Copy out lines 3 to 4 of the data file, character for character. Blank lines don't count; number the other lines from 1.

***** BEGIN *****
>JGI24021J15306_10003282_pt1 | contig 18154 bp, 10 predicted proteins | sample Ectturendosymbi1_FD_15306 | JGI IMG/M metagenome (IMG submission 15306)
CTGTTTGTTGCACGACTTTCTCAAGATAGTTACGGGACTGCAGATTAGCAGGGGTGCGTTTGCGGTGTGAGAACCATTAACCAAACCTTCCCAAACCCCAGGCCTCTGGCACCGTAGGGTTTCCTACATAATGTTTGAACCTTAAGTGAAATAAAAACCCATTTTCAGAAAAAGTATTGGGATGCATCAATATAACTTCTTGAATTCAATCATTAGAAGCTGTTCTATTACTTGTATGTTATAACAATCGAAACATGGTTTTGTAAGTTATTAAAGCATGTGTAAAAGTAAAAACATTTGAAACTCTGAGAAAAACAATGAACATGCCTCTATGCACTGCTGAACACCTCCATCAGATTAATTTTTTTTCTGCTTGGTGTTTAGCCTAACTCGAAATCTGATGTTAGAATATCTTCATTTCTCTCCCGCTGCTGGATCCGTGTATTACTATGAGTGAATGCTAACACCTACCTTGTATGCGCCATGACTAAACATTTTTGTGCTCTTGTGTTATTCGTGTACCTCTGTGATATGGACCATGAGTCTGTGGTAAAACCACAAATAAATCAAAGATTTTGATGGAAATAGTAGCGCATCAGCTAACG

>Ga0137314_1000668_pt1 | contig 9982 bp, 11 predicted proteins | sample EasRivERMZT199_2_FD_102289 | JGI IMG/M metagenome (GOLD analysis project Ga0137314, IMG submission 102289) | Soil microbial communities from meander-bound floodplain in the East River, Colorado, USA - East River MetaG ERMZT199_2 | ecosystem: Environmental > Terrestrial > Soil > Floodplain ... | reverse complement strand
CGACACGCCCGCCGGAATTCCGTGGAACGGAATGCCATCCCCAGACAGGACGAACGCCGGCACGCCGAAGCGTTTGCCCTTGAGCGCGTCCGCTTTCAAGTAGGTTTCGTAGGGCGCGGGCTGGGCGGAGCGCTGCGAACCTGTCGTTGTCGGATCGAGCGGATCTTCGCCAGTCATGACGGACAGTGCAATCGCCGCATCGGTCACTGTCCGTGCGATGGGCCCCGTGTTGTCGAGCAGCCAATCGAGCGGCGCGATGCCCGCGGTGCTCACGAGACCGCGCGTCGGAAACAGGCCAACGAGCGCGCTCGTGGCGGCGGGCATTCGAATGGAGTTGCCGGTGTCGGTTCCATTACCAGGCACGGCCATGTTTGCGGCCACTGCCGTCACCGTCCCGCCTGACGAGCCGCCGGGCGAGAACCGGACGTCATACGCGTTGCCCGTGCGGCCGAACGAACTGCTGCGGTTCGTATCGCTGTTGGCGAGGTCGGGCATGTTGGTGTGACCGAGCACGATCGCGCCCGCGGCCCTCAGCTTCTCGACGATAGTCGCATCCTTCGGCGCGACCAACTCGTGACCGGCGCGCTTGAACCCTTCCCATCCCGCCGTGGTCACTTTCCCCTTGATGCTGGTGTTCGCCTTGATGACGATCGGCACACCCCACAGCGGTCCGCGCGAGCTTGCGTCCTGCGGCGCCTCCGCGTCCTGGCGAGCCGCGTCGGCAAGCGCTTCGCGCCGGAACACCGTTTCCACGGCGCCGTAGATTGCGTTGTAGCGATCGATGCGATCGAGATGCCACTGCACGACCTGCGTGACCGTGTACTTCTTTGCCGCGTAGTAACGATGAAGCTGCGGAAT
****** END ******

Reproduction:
>Ga0137314_1000668_pt1 | contig 9982 bp, 11 predicted proteins | sample EasRivERMZT199_2_FD_102289 | JGI IMG/M metagenome (GOLD analysis project Ga0137314, IMG submission 102289) | Soil microbial communities from meander-bound floodplain in the East River, Colorado, USA - East River MetaG ERMZT199_2 | ecosystem: Environmental > Terrestrial > Soil > Floodplain ... | reverse complement strand
CGACACGCCCGCCGGAATTCCGTGGAACGGAATGCCATCCCCAGACAGGACGAACGCCGGCACGCCGAAGCGTTTGCCCTTGAGCGCGTCCGCTTTCAAGTAGGTTTCGTAGGGCGCGGGCTGGGCGGAGCGCTGCGAACCTGTCGTTGTCGGATCGAGCGGATCTTCGCCAGTCATGACGGACAGTGCAATCGCCGCATCGGTCACTGTCCGTGCGATGGGCCCCGTGTTGTCGAGCAGCCAATCGAGCGGCGCGATGCCCGCGGTGCTCACGAGACCGCGCGTCGGAAACAGGCCAACGAGCGCGCTCGTGGCGGCGGGCATTCGAATGGAGTTGCCGGTGTCGGTTCCATTACCAGGCACGGCCATGTTTGCGGCCACTGCCGTCACCGTCCCGCCTGACGAGCCGCCGGGCGAGAACCGGACGTCATACGCGTTGCCCGTGCGGCCGAACGAACTGCTGCGGTTCGTATCGCTGTTGGCGAGGTCGGGCATGTTGGTGTGACCGAGCACGATCGCGCCCGCGGCCCTCAGCTTCTCGACGATAGTCGCATCCTTCGGCGCGACCAACTCGTGACCGGCGCGCTTGAACCCTTCCCATCCCGCCGTGGTCACTTTCCCCTTGATGCTGGTGTTCGCCTTGATGACGATCGGCACACCCCACAGCGGTCCGCGCGAGCTTGCGTCCTGCGGCGCCTCCGCGTCCTGGCGAGCCGCGTCGGCAAGCGCTTCGCGCCGGAACACCGTTTCCACGGCGCCGTAGATTGCGTTGTAGCGATCGATGCGATCGAGATGCCACTGCACGACCTGCGTGACCGTGTACTTCTTTGCCGCGTAGTAACGATGAAGCTGCGGAAT